Fruit and wine production is among the agricultural sectors with the highest pesticide applications. Yet, the extent to which such public places are affected by pesticide drift from agricultural fields is largely unknown. In the first study of its kind, 71 public playgrounds in South Tyrol (Italy) were tested for pesticide contamination. Nearly half of the investigated playgrounds were found to be contaminated with pesticides. In total, 12 pesticides were found. The findings are especially worrying as 92% of the detected pesticides are considered to be ‘hormone-active’ (part of the family of chemicals with endocrine disrupting properties).
Pesticides which are applied on agricultural fields to fight pestiferous insects, weeds or pathogenic fungi can easily be volatilised, drift away with winds or washed away by rain. While agricultural products are regularly monitored for possible pesticides residues, no monitoring is established for public areas or private gardens.
Investigations on playgrounds in four agricultural regions
“In the province of South Tyrol, one of the most intensive apple-producing regions in Europe, pesticide drift is a very contentious topic of discussion. With this study, we wanted to provide scientific data to this debate”, explains Koen Hertoge, study leader of the PAN Europe.
Concretely, 71 public playgrounds in the four South Tyrolean regions (Venosta valley, Adige valley, Low Adige, Isarco valley) were randomly selected and grass samples were analysed for potential contamination by 315 pesticides.
“The unique aspect of our study was not only the determination of pesticide residues, but also the analysis of underlying factors. Hence, we wanted to find out whether the distance from the next apple orchard or vineyard, wind direction and speed, or solar irradiance, has an influence on potential pesticide contamination”, specifies the first author of the study, Caroline Linhart.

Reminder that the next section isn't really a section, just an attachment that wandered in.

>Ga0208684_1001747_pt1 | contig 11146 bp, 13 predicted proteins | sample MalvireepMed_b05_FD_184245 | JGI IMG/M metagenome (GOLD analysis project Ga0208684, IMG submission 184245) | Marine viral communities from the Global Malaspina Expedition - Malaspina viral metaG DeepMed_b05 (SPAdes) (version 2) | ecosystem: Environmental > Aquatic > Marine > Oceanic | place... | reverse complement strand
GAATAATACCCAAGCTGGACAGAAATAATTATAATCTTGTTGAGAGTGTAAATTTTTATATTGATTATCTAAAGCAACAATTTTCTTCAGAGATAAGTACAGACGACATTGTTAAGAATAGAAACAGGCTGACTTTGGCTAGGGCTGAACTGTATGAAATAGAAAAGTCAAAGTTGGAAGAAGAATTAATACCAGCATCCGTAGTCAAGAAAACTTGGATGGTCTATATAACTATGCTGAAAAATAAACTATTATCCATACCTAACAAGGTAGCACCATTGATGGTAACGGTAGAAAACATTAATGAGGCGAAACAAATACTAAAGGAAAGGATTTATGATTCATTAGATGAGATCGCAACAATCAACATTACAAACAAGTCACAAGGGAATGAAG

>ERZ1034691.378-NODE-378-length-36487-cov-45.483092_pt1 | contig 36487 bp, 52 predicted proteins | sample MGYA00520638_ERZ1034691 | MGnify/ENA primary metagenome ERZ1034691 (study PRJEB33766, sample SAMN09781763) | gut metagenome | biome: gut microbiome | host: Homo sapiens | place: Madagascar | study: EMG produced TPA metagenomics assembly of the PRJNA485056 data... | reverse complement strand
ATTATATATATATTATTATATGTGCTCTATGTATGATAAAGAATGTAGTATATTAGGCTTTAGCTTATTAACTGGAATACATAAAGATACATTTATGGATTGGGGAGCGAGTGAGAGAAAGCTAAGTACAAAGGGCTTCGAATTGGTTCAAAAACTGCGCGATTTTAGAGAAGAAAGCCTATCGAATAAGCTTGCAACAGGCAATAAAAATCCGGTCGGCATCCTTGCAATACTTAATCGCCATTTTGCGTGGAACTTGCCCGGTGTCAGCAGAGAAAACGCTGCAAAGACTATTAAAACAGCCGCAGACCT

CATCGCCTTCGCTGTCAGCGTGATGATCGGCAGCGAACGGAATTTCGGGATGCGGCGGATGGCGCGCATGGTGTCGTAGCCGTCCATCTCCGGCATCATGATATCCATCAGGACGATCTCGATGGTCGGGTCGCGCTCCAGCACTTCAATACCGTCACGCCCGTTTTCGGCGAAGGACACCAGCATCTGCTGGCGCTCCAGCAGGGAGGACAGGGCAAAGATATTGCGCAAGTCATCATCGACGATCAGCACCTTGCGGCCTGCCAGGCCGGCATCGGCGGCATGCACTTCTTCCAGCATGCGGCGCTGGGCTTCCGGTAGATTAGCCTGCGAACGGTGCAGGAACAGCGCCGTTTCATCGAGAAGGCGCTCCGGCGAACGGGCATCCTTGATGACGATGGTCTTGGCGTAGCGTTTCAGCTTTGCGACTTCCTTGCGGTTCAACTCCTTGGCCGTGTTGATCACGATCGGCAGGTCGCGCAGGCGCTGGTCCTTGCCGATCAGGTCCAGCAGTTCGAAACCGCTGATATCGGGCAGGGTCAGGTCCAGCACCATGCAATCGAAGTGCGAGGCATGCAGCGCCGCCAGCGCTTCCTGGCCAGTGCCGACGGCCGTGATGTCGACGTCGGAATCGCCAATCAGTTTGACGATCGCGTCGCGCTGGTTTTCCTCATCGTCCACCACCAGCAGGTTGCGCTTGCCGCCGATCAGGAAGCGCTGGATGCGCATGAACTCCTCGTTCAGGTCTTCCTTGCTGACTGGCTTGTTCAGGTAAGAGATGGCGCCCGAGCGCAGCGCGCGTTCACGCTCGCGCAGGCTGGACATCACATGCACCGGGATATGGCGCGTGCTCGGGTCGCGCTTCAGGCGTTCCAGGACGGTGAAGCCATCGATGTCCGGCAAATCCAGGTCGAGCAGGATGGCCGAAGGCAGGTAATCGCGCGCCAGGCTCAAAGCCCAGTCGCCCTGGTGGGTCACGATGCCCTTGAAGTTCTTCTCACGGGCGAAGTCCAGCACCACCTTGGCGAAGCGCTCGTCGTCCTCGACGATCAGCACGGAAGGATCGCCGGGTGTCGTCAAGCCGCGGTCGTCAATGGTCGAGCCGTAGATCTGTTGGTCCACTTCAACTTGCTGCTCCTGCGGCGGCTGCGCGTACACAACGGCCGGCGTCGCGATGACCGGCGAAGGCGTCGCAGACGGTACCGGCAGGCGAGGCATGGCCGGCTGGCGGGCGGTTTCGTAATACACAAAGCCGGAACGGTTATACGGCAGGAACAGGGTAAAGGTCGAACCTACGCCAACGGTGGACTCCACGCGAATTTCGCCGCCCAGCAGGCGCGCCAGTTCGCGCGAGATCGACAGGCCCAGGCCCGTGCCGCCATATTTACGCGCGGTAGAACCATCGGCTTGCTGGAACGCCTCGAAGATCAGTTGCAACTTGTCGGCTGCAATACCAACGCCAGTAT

Nearly all detected pesticides considered hormone-active
“In total, we found 12 different pesticides in the playgrounds. Playgrounds in the Venosta valley were most often contaminated, those in Low Adige had the highest pesticide concentrations. I can imagine that people reading our study will respond that it is not relevant if grass samples are contaminated with pesticides because children do not eat grass”, comments Peter Clausing, coauthor and toxicologist of the PAN Germany. “However, the discovery that 92% of pesticides found are considered to be endocrine-active substances should worry us. These substances can alter early development, which is an especially sensitive phase for children. Exposure to such endocrine disruptors can have long-term detrimental effects, and could possibly cause cancer, impaired brain functions, obesity and diabetes”, explains Clausing.
Assessments of pesticide drift need to become more realistic
“Our analyses also showed that the measured pesticide concentrations were higher in playgrounds located closer to the orchards. Furthermore, weather conditions such as rainfall and stronger winds were also related to higher pesticide concentrations” as explained by Linhart. The study authors used a risk model, including weather conditions and other environmental factors, to predict possible pesticide concentrations. “Of course a prediction model always features a range of uncertainty, but the model could considerably contribute to a better pesticide application model, as well as to decrease pesticide drift.” adds Linhart.
The results of the study also show that the distance between playgrounds and agricultural areas should be of at least 100m, in order to avoid pesticide contamination as much as possible. However, through stronger wind conditions pesticides could drift over 300m away and possibly even further; moreover, higher residue concentrations are more likely depending on radiation conditions.
“These climatic aspects are usually ignored when assessing the environmental impact of pesticides”, says Hertoge. His conclusion from this study is that measures currently in place to mitigate pesticide drift are obviously not sufficient, and calls for a comprehensive pesticide monitoring system in public places embedded in agricultural areas with intensive pesticide use: “The EU Directive on the Sustainable Use of Pesticides (2009/128) is up for revision soon (by 2019, but it could be postponed depending on Member States‘ implementation of National Action Plans). We call on this revision for pesticides to finally be banned, rather than ‘seriously limited’ in public areas.” Hertoge concludes.
Linhart C. et al. (2019) Pesticide contamination and associated risk factors at public playgrounds near intensively managed apple and wine orchards. Environmental Sciences Europe. Open accessible at: https://enveurope.springeropen.com/articles/10.1186/s12302-019-0206-0
Koen Hertoge, Pesticide Action Network (PAN) Europe and PAN Italy, Brussels, Belgium; Email: firstname.lastname@example.org
Peter Clausing, Pesticide Action Network Germany (PAN Germany), Hamburg; Email: email@example.com; Tel: +49 176 4379 5932